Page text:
The earliest morphological alteration observed in the pancreata of P48-Cre;LSL-Kras mice is the formation of metaplastic structures containing both acinar- and duct-like cells. [4] Molecular analysis of these metaplastic structures suggests that K-rasG12D induces ADM. [4] To evaluate the role of PKCι in K-rasG12D-induced ADM, we first characterized the ability of K-rasG12D to induce ADM in explant culture. Pancreatic acinar cells were isolated from LSL-Kras mice and incubated with adeno-Cre-GFP to induce genomic recombination (Figure S4A) and expression of K-rasG12D. K-rasG12D was sufficient to induce ADM in explant culture in the absence of exogenous TGF-α, as determined by transition from acinar to ductal morphology (Figure 3A) with a single layer of cells surrounding a clear lumen, indicative of a mature ductal structure (Figure S4B). Likewise, a loss of expression of acinar cell markers and a gain of expression of ductal cell markers was also observed in K-rasG12D–induced ADM (Figure 3B and Figure S4C) confirming transition from acinar to ductal gene expression profile.

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Figure 3. K-rasG12D induces ADM in explant culture.

Pancreatic acinar cells were isolated from LSL-Kras mice, incubated with adeno-Cre-GFP virus, and embedded in collagen (without exogenous TGF-α). A) Representative bright field and fluorescent images were captured on days 1, 3 and 7. GFP fluorescence indicates infection by adeno-Cre-GFP virus. Scale bar, 200 µm. B) ADM was confirmed by co-immunofluorescence of amylase (red) and CK-19 (green) in K-rasG12D–induced ductal cells on day 7. C) mRNA was isolated from day 1 and 6 explant cultures of Ad-Cre virus-treated LSL-Kras acinar cells and analyzed by qPCR for TGF-α expression. Data is presented relative to 18S abundance (×105) and is representative of two independent experiments. D) Pancreatic acinar cells were isolated from LSL-Kras mice, incubated with Ad-Cre and embedded in collagen ± 1 µM or 10 µM Erlotinib, or 10 µM NSC23766 for 5 days. Quantitative analysis of metaplastic duct formation is plotted for each treatment. Bars = mean ± SD. *P<0.05 (Student T-test). Plots are representative of two independent experiments. E) PKCι (red) was undetectable in LSL-Kras explant culture on day 1, but was elevated in K-rasG12D–induced ductal cells on day 7. Scale bar, 25 µm.

https://doi.org/10.1371/journal.pone.0030509.g003

While K-rasG12D induced ADM in explant culture in the absence of exogenous TGF-α, TGF-α mRNA was elevated in K-rasG12D–mediated ADM (Figure 3C). K-rasG12D–induced ADM was partially, but significantly reduced by Erlotinib, an EGFR inhibitor (Figure 3D). Furthermore, inhibition of Rac1 blocks K-rasG12D-mediated ADM (Figure 3D), consistent with a recent report that Rac1 activity regulates ADM. [22] K-rasG12D-induced ADM was also accompanied by a significant increase in PKCι expression (Figure 3E) in CK-19-positive duct cells (Figure S4D). Taken together, these results demonstrate that K-rasG12D induces metaplastic duct formation in explant culture, as in mouse pancreas in vivo, [4] and that PKCι expression is induced in K-rasG12D-mediated metaplastic ducts in vitro and in vivo.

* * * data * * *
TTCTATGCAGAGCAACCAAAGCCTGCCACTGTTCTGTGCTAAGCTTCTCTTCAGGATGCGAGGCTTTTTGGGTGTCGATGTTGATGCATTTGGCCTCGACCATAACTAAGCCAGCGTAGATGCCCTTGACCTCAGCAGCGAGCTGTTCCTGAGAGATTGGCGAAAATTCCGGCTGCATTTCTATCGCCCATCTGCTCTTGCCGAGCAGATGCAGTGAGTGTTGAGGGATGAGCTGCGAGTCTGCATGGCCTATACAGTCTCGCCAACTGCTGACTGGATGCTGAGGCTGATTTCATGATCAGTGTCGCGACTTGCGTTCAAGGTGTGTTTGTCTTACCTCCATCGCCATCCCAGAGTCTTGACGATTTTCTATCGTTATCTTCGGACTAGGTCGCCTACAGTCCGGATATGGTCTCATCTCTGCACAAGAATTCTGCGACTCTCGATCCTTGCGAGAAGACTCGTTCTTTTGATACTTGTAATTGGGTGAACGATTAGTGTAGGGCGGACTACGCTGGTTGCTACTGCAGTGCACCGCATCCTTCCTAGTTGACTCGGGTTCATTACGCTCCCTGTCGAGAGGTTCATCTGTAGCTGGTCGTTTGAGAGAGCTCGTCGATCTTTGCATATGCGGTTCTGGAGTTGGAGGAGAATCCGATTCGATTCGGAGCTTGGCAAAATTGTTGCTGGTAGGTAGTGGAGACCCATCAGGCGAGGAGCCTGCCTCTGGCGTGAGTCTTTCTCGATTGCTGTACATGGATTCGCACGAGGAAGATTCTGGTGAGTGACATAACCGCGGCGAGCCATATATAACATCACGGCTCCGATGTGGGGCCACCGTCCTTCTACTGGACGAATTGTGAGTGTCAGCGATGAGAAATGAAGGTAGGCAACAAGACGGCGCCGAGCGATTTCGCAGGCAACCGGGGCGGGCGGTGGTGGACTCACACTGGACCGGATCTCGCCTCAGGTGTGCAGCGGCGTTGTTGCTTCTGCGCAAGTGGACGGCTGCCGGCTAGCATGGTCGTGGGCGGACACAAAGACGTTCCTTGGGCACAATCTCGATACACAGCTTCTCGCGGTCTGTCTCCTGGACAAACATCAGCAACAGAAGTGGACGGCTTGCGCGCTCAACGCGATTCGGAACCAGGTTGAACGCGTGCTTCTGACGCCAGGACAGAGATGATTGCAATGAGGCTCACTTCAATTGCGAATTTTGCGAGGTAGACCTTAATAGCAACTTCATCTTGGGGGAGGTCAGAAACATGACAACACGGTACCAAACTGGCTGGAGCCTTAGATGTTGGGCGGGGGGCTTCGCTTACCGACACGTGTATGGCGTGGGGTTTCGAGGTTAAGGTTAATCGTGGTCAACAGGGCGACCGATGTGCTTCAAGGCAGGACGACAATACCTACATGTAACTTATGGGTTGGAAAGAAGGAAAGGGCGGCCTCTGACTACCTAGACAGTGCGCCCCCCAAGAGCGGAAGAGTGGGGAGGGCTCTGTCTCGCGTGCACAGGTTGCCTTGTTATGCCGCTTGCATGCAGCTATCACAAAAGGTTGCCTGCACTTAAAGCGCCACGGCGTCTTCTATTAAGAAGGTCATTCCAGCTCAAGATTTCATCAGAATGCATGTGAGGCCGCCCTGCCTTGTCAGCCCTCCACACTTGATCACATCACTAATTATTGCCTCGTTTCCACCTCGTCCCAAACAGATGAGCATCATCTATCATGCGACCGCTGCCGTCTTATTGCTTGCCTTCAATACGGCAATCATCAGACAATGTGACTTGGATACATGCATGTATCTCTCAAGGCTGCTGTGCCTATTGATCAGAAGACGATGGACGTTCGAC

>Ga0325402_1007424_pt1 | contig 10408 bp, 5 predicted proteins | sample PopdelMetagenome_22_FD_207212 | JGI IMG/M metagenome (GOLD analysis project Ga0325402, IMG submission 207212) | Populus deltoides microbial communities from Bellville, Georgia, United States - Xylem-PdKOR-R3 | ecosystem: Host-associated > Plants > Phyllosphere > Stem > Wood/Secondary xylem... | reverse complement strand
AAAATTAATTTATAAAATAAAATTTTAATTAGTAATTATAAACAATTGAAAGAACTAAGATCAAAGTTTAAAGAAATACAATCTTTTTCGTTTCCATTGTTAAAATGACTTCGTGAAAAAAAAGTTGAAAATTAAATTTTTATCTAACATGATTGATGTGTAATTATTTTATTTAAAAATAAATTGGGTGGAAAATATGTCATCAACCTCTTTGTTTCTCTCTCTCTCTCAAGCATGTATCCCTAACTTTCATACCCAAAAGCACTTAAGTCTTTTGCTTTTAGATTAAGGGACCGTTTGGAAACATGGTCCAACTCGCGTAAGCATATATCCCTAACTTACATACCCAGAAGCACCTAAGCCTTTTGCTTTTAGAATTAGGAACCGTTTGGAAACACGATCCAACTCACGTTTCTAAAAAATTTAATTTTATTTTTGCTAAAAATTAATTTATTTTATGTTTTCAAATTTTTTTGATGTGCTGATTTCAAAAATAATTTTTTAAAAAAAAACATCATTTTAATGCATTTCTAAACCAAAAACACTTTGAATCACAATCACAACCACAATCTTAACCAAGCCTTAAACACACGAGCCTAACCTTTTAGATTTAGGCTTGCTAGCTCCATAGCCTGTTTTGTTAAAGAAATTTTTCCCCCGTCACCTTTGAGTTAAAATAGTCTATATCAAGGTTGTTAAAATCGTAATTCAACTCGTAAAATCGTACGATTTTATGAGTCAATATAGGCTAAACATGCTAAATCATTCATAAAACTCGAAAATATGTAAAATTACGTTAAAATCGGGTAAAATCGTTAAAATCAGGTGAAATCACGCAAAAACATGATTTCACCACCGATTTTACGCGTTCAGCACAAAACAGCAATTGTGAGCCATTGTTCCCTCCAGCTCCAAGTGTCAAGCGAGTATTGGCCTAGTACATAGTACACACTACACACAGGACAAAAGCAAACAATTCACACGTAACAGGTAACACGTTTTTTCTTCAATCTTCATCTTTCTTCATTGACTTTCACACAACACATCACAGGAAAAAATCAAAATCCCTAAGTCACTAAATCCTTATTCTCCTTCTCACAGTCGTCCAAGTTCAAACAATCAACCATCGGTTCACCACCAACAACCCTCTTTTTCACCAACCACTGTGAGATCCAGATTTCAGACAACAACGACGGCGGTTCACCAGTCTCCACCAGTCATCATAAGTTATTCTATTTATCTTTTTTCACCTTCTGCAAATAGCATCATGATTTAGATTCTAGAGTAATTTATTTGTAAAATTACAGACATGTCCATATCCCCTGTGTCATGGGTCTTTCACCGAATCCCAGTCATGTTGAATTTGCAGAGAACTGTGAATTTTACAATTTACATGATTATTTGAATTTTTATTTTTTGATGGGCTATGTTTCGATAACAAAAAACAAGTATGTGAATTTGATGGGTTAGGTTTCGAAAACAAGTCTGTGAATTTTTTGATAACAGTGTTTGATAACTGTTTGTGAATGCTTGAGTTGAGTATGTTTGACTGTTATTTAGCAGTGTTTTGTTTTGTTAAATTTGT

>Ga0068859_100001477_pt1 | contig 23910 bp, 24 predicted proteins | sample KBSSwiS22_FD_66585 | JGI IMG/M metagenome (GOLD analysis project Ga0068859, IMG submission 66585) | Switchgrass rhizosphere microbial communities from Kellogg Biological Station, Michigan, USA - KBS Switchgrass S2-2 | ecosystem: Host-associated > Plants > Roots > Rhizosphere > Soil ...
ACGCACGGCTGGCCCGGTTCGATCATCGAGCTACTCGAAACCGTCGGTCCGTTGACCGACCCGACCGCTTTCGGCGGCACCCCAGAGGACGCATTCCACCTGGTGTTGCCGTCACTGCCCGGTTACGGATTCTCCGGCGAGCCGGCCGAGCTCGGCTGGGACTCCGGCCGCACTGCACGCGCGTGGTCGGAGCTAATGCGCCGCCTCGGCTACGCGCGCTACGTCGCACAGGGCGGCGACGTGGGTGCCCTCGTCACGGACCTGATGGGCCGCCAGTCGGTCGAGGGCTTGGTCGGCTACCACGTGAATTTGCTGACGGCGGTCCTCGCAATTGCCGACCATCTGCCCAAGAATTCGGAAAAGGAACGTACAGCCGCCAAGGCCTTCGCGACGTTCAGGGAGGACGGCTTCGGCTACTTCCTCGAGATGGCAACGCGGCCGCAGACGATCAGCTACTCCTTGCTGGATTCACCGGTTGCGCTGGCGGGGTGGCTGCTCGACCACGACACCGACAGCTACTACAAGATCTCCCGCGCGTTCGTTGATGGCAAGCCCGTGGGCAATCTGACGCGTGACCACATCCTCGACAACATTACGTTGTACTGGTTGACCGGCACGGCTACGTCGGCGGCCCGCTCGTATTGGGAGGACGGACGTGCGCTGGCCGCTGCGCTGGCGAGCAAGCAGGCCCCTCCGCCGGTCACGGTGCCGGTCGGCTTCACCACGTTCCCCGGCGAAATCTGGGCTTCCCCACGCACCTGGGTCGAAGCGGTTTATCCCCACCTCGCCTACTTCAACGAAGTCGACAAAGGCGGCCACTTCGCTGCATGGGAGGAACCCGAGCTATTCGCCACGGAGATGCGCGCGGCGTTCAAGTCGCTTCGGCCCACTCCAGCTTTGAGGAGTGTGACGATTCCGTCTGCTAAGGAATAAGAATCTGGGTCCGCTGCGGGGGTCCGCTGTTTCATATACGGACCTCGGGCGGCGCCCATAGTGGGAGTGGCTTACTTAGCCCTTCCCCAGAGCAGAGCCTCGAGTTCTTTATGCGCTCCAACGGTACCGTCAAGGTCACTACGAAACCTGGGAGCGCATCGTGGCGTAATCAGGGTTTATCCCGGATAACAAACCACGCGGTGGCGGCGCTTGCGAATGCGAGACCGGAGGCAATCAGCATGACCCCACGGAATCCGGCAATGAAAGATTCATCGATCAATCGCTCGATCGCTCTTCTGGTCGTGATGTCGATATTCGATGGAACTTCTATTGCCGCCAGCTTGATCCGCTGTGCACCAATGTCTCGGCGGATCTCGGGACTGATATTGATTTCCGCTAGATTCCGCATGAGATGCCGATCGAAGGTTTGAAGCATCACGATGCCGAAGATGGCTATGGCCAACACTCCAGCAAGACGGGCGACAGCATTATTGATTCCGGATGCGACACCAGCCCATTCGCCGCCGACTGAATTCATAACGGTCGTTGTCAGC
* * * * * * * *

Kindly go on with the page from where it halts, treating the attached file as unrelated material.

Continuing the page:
PKCι regulates K-rasG12D-induced ADM

We next tested the hypothesis that PKCι plays a role in K-rasG12D-induced ADM in explant culture, using acinar cells from LSL-Kras;Prkcif/f mice which allow simultaneous Cre-mediated activation of expression of K-rasG12D and genetic knockout of PKCι. [16] K-rasG12D induced ADM in LSL-Kras acinar cells, but not LSL-Kras;Prkcif/f acinar cells (Figure 4A, B). Expression of PKCι and CK-19 remained low in adeno-Cre-GFP-treated LSL-Kras;Prkcif/f explant cultures, compared to adeno-Cre-GFP-treated LSL-Kras explant cultures (compare Figure S5A to Figure S4D). GFP expression confirmed highly efficient viral infection of both LSL-Kras and LSL-Kras;Prkcif/f acinar cells (Figure S5B) and PCR analysis demonstrated adeno-Cre-mediated recombination of both the LSL-Kras and Prkcif/f floxed alleles in the LSL-Kras;Prkcif/f acinar cells (Figure S5C). Furthermore, addition of aurothiomalate to the explant culture also significantly reduced K-rasG12D-mediated ADM (Figure 4C), without a significant effect on cell viability (data not shown). aurothiomalate did not prevent K-rasG12D-induced PKCι expression (Figure S5D and E), however, PKCι was detected primarily in the cytoplasm of aurothiomalate-blocked acinar-like cells, in contrast to the more basolateral localization of PKCι in K-rasG12D-induced metaplastic ducts (Figure S5D). Therefore, genetic and pharmacological inhibition of PKCι significantly reduce K-rasG12D-mediated ADM, strongly supporting a role for PKCι activity in K-rasG12D-mediated ADM.

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Figure 4. PKCι regulates K-rasG12D-induced ADM.

A, B) Pancreatic acinar cells from LSL-Kras and LSL-Kras;Prkcif/f mice were incubated with Ad-null or Ad-Cre and embedded in collagen. Cultures were A) photographed on day 7 (Scale bar, 200 µm) and B) quantified for metaplastic duct formation. C) Pancreatic acinar cells from P48-Cre;LSL-Kras mice were embedded in collagen ± 100 µM aurothiomalate (ATM). B, C) Quantitative analysis of metaplastic duct formation is plotted. Plots are the average of three independent experiments. Bars = mean ± SEM and *P<.05 versus LSL-Kras.

https://doi.org/10.1371/journal.pone.0030509.g004

PKCι promotes Notch activation and formation of a Nestin-positive intermediate in K-rasG12D-expressing acinar cells